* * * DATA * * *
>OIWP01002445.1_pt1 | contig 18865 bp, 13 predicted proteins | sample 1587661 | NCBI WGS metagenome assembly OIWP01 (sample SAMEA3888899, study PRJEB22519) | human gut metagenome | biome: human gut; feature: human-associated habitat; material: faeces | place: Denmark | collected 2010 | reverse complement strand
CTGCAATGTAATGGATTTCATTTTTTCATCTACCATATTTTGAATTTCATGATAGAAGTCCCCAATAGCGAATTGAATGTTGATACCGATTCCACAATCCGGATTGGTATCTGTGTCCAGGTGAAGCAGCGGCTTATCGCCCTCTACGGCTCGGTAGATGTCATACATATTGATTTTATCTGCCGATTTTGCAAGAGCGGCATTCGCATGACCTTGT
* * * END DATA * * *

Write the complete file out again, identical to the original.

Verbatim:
>OIWP01002445.1_pt1 | contig 18865 bp, 13 predicted proteins | sample 1587661 | NCBI WGS metagenome assembly OIWP01 (sample SAMEA3888899, study PRJEB22519) | human gut metagenome | biome: human gut; feature: human-associated habitat; material: faeces | place: Denmark | collected 2010 | reverse complement strand
CTGCAATGTAATGGATTTCATTTTTTCATCTACCATATTTTGAATTTCATGATAGAAGTCCCCAATAGCGAATTGAATGTTGATACCGATTCCACAATCCGGATTGGTATCTGTGTCCAGGTGAAGCAGCGGCTTATCGCCCTCTACGGCTCGGTAGATGTCATACATATTGATTTTATCTGCCGATTTTGCAAGAGCGGCATTCGCATGACCTTGT